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ABSTRACT: To examine the amplification and kinetics of murine rod photoresponses by recording ERG flash responses in vivo and ex vivo from the same retina. We also aimed to evaluate the two available methods for isolating the rod signal from the ERG flash response, that is, pharmacology and paired flash method on the isolated retina. Dark-adapted ERG responses to full-field flashes of green light were recorded from anesthetized (ketamine/xylazine) C57BL/6N mice. ERG flash responses to homogenous light stimuli arriving from the photoreceptor side were then recorded transretinally from the same retinas, isolated and perfused with Ringer's or Ames' solution at 37°C. The responses were analyzed to determine the a-wave kinetics as well as the estimated flash sensitivity and kinetics of the full rod responses derived with the paired flash protocol. The analysis was complemented with pharmacologic blockade of glutamatergic transmission in the isolated retina. The a-waves were of comparable size, sensitivity and kinetics in vivo and in the isolated retina, but the onset of the b-wave was delayed in the isolated retina. The Lamb-Pugh activation constants determined for the a-waves were similar in both preparations. The kinetics of the derived photoreceptor responses were similar in both conditions, although the responses were consistently slightly slower ex vivo. This was not explicable as a direct effect of ketamine or xylazine on the photoreceptors or as their indirect effect through hyperglycemia, as tested on the isolated retina. Through comparison to the corneal ERG, the transretinal ERG is a valuable tool for assaying the physiologic state of isolated retinal tissue. The rod photoreceptor responses of the intact isolated retina correspond well to those recorded in vivo. The origin of their faster kinetics compared to single cell recordings remains to be determined.Investigative ophthalmology & visual science 06/2012; 53(9):5653-64. · 3.43 Impact Factor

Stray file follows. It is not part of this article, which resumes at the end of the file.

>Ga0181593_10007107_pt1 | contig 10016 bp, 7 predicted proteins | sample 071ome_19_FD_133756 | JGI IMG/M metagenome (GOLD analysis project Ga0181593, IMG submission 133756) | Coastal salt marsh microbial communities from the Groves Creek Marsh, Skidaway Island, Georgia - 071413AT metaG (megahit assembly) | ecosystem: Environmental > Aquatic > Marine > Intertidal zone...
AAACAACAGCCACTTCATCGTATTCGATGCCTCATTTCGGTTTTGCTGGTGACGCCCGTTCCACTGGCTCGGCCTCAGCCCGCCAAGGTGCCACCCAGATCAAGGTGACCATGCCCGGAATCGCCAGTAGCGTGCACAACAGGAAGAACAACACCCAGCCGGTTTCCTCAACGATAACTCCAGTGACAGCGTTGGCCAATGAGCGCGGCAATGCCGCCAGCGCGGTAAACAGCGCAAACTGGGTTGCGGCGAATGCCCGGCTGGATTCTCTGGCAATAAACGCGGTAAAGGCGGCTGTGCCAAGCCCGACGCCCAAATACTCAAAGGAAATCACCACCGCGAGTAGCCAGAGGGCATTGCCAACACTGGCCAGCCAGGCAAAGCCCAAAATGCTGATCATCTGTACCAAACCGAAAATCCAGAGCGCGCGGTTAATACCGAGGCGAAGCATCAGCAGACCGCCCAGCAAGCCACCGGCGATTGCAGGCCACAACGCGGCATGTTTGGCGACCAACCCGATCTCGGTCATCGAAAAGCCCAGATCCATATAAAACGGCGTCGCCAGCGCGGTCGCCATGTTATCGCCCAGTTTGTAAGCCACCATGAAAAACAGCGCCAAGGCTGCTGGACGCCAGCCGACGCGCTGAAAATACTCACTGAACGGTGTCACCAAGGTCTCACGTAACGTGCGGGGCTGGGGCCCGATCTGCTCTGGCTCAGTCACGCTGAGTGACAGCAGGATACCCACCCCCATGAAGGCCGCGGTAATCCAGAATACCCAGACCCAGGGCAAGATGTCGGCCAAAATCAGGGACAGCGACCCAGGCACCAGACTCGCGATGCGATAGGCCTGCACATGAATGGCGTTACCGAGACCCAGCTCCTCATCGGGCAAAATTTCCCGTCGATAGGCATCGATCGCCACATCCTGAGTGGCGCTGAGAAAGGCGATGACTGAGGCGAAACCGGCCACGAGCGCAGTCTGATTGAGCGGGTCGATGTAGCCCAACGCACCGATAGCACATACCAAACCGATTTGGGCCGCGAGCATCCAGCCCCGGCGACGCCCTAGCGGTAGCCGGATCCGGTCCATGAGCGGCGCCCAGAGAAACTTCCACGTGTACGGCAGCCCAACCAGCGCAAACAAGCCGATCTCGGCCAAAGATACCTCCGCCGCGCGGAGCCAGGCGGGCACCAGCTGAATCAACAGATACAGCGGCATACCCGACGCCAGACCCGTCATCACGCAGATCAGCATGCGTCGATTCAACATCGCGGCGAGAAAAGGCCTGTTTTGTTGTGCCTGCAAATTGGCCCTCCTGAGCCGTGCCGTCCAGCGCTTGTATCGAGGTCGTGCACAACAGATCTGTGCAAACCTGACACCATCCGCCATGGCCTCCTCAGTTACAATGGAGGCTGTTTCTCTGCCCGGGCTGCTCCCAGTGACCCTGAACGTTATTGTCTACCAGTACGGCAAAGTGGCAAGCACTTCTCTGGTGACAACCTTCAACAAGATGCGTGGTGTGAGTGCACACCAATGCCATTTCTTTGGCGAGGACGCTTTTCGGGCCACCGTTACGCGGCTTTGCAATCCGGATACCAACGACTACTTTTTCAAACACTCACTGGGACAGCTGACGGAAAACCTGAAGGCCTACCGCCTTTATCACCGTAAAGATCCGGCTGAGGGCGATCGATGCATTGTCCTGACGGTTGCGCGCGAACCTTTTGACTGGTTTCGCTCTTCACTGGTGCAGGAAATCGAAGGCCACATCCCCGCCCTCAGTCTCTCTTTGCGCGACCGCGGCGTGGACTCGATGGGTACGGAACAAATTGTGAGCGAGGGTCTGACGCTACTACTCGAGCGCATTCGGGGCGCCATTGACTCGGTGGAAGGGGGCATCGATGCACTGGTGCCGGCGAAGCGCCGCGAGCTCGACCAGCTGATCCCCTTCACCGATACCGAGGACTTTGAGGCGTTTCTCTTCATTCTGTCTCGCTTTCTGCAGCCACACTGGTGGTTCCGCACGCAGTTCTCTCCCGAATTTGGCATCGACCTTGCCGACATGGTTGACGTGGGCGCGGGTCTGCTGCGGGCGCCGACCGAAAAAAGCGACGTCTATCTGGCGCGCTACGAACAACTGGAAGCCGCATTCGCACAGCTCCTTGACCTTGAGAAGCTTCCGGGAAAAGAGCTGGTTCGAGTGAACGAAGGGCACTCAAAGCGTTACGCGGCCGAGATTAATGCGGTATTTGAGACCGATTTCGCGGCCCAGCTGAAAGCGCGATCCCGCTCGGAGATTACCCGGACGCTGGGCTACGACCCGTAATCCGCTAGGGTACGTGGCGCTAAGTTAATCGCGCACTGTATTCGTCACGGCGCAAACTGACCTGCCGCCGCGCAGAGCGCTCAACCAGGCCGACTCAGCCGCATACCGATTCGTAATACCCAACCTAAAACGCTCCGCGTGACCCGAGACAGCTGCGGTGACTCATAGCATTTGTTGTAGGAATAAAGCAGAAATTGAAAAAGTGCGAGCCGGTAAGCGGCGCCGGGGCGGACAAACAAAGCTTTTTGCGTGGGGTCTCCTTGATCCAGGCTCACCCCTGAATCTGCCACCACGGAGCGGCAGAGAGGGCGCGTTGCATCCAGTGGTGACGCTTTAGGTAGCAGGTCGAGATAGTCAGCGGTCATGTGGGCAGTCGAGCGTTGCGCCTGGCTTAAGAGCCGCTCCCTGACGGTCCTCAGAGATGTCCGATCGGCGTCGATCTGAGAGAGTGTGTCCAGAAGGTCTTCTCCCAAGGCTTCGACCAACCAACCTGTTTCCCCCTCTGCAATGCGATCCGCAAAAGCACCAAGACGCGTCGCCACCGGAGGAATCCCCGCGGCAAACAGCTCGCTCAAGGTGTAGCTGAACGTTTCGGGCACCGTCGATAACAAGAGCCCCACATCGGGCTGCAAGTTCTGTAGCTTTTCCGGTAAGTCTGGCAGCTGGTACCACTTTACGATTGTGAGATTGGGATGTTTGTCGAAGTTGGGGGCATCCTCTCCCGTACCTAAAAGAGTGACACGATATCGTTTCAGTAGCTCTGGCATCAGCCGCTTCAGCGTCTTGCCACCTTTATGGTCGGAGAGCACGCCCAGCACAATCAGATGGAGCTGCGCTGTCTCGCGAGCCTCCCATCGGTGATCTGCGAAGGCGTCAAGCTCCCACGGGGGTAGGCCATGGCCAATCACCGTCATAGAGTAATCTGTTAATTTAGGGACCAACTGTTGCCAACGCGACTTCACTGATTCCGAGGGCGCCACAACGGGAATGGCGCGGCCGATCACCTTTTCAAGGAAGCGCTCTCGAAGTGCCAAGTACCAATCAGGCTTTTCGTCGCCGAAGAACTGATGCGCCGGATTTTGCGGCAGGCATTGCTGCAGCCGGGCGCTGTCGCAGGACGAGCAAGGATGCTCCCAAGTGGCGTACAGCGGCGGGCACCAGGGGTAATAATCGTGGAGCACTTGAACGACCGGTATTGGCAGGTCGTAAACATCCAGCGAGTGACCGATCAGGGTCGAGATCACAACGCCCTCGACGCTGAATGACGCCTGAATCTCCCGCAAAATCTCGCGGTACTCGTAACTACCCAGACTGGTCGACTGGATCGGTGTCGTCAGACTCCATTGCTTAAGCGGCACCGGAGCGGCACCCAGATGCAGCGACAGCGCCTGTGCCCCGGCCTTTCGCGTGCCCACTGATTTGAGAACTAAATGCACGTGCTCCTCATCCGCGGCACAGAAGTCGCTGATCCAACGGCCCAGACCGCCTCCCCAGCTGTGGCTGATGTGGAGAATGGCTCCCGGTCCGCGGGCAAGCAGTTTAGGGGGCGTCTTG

Article: Mouse b-wave mutants.[Show abstract] [Hide abstract]
ABSTRACT: The b-wave is a major component of the electroretinogram that reflects the activity of depolarizing bipolar cells (DBCs). The b-wave is used diagnostically to identify patients with defects in DBC signaling or in transmission from photoreceptors to DBCs. In mouse models, an abnormal b-wave has been used to demonstrate a critical role of a particular protein in the release of glutamate from photoreceptor terminals, in establishing the structure of the photoreceptor-to-DBC synapse, in DBC signal transduction, and also in DBC development, survival, or metabolic support. The purpose of this review is to summarize these models and how they have advanced our understanding of outer retinal function.Documenta Ophthalmologica 01/2014; · 1.11 Impact Factor